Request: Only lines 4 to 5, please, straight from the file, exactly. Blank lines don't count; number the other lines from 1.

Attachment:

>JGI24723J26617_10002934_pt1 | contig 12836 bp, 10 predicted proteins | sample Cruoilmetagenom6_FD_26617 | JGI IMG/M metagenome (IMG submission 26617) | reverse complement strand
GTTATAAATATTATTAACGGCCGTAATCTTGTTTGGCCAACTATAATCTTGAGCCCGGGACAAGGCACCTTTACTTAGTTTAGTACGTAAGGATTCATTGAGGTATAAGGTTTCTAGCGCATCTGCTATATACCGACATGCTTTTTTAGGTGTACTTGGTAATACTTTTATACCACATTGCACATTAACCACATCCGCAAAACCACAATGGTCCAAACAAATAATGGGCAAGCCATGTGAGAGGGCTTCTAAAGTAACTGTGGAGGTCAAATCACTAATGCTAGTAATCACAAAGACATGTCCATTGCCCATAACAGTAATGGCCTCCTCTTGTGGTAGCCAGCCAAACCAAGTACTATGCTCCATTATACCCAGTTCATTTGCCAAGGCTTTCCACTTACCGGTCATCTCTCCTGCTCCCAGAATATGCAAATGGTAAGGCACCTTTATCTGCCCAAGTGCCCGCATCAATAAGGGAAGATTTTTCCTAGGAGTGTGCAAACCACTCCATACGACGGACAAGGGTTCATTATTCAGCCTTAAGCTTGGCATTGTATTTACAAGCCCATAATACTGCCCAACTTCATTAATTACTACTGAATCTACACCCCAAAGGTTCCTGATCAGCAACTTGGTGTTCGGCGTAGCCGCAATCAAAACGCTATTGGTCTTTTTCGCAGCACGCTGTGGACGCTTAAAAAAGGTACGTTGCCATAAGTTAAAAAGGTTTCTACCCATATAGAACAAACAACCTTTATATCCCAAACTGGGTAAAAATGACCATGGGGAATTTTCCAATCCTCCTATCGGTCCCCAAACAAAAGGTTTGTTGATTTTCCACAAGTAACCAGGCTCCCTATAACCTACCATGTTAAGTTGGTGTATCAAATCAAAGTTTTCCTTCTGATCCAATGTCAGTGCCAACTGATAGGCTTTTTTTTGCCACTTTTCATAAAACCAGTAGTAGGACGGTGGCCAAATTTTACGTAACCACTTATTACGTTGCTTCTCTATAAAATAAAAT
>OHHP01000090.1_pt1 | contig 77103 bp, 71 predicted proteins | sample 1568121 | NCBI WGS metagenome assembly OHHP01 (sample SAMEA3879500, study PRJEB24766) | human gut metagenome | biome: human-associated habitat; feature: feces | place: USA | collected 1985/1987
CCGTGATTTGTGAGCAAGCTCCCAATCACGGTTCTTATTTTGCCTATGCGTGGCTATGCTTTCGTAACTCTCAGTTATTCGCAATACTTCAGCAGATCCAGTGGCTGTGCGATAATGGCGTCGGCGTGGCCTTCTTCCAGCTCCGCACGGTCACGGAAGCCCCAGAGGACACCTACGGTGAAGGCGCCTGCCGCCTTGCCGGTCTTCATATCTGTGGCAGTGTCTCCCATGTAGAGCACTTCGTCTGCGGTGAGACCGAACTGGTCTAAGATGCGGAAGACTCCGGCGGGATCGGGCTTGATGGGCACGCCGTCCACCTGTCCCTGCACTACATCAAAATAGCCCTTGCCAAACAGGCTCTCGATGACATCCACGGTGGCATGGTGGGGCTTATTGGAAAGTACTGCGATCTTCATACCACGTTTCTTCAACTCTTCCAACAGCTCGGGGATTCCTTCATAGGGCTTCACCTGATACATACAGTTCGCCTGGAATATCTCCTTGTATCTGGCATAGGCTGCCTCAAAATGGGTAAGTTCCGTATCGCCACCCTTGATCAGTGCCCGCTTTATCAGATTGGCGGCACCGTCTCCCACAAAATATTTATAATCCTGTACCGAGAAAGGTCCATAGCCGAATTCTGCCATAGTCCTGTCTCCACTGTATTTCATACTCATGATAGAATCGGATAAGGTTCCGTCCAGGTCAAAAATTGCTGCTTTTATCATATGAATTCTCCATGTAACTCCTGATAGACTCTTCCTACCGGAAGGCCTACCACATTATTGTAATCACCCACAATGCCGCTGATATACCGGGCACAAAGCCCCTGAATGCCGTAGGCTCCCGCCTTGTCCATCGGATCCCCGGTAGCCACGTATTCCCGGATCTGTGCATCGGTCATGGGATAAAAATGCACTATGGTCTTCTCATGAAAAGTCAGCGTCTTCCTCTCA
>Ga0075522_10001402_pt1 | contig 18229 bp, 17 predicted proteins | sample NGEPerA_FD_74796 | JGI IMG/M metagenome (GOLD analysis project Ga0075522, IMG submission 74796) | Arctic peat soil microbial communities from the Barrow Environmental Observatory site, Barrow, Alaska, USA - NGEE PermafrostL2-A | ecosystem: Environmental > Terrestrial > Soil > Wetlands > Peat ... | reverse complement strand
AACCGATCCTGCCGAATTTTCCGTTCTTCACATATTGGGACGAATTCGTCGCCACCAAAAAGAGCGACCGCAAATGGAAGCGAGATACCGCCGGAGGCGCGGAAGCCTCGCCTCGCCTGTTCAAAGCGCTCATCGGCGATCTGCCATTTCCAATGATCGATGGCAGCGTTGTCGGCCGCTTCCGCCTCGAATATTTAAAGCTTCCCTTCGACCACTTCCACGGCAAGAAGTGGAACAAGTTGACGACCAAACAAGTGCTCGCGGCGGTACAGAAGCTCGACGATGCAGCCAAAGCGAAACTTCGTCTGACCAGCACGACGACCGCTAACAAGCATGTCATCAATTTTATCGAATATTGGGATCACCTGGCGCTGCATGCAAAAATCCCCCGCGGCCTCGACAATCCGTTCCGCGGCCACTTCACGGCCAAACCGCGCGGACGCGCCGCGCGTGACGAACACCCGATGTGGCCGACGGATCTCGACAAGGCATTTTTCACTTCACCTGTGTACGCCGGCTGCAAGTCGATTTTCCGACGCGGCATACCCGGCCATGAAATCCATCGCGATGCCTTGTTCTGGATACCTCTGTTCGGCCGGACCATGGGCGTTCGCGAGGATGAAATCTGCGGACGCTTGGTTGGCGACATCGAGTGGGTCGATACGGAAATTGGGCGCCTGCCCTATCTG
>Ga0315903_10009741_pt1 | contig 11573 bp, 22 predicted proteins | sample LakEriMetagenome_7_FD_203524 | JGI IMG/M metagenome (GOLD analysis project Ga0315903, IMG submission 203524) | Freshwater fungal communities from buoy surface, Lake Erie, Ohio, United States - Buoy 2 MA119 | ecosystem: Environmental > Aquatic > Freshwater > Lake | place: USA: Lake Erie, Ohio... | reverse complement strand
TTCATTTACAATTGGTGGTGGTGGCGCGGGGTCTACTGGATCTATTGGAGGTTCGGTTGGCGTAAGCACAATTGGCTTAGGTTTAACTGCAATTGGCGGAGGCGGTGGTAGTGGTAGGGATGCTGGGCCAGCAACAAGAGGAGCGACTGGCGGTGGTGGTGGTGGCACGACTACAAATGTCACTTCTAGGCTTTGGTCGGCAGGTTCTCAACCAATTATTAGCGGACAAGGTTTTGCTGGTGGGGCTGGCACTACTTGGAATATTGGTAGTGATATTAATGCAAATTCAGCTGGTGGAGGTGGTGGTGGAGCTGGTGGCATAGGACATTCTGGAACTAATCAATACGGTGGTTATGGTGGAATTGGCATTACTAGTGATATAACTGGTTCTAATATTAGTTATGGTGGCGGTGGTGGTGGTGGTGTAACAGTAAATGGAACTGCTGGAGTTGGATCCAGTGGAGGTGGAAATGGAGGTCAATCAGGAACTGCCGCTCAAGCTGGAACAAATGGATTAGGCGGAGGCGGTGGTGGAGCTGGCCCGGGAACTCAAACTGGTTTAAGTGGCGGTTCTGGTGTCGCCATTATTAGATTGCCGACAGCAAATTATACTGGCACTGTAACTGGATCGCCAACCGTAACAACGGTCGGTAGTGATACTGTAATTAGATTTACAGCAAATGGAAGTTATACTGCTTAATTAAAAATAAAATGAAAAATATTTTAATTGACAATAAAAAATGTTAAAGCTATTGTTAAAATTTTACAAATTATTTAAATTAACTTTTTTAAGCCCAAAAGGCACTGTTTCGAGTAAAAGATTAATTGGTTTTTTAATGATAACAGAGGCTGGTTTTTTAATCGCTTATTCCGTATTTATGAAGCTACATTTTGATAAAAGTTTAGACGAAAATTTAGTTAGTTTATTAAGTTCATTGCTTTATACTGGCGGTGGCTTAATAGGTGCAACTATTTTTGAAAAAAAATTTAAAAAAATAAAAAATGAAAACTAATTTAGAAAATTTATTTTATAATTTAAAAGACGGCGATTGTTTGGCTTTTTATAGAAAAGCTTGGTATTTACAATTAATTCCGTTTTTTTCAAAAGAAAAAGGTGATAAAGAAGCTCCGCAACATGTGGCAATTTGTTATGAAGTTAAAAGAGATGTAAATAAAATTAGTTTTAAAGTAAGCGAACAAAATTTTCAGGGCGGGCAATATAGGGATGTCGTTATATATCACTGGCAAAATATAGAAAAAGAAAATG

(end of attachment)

CCGTGATTTGTGAGCAAGCTCCCAATCACGGTTCTTATTTTGCCTATGCGTGGCTATGCTTTCGTAACTCTCAGTTATTCGCAATACTTCAGCAGATCCAGTGGCTGTGCGATAATGGCGTCGGCGTGGCCTTCTTCCAGCTCCGCACGGTCACGGAAGCCCCAGAGGACACCTACGGTGAAGGCGCCTGCCGCCTTGCCGGTCTTCATATCTGTGGCAGTGTCTCCCATGTAGAGCACTTCGTCTGCGGTGAGACCGAACTGGTCTAAGATGCGGAAGACTCCGGCGGGATCGGGCTTGATGGGCACGCCGTCCACCTGTCCCTGCACTACATCAAAATAGCCCTTGCCAAACAGGCTCTCGATGACATCCACGGTGGCATGGTGGGGCTTATTGGAAAGTACTGCGATCTTCATACCACGTTTCTTCAACTCTTCCAACAGCTCGGGGATTCCTTCATAGGGCTTCACCTGATACATACAGTTCGCCTGGAATATCTCCTTGTATCTGGCATAGGCTGCCTCAAAATGGGTAAGTTCCGTATCGCCACCCTTGATCAGTGCCCGCTTTATCAGATTGGCGGCACCGTCTCCCACAAAATATTTATAATCCTGTACCGAGAAAGGTCCATAGCCGAATTCTGCCATAGTCCTGTCTCCACTGTATTTCATACTCATGATAGAATCGGATAAGGTTCCGTCCAGGTCAAAAATTGCTGCTTTTATCATATGAATTCTCCATGTAACTCCTGATAGACTCTTCCTACCGGAAGGCCTACCACATTATTGTAATCACCCACAATGCCGCTGATATACCGGGCACAAAGCCCCTGAATGCCGTAGGCTCCCGCCTTGTCCATCGGATCCCCGGTAGCCACGTATTCCCGGATCTGTGCATCGGTCATGGGATAAAAATGCACTATGGTCTTCTCATGAAAAGTCAGCGTCTTCCTCTCA
>Ga0075522_10001402_pt1 | contig 18229 bp, 17 predicted proteins | sample NGEPerA_FD_74796 | JGI IMG/M metagenome (GOLD analysis project Ga0075522, IMG submission 74796) | Arctic peat soil microbial communities from the Barrow Environmental Observatory site, Barrow, Alaska, USA - NGEE PermafrostL2-A | ecosystem: Environmental > Terrestrial > Soil > Wetlands > Peat ... | reverse complement strand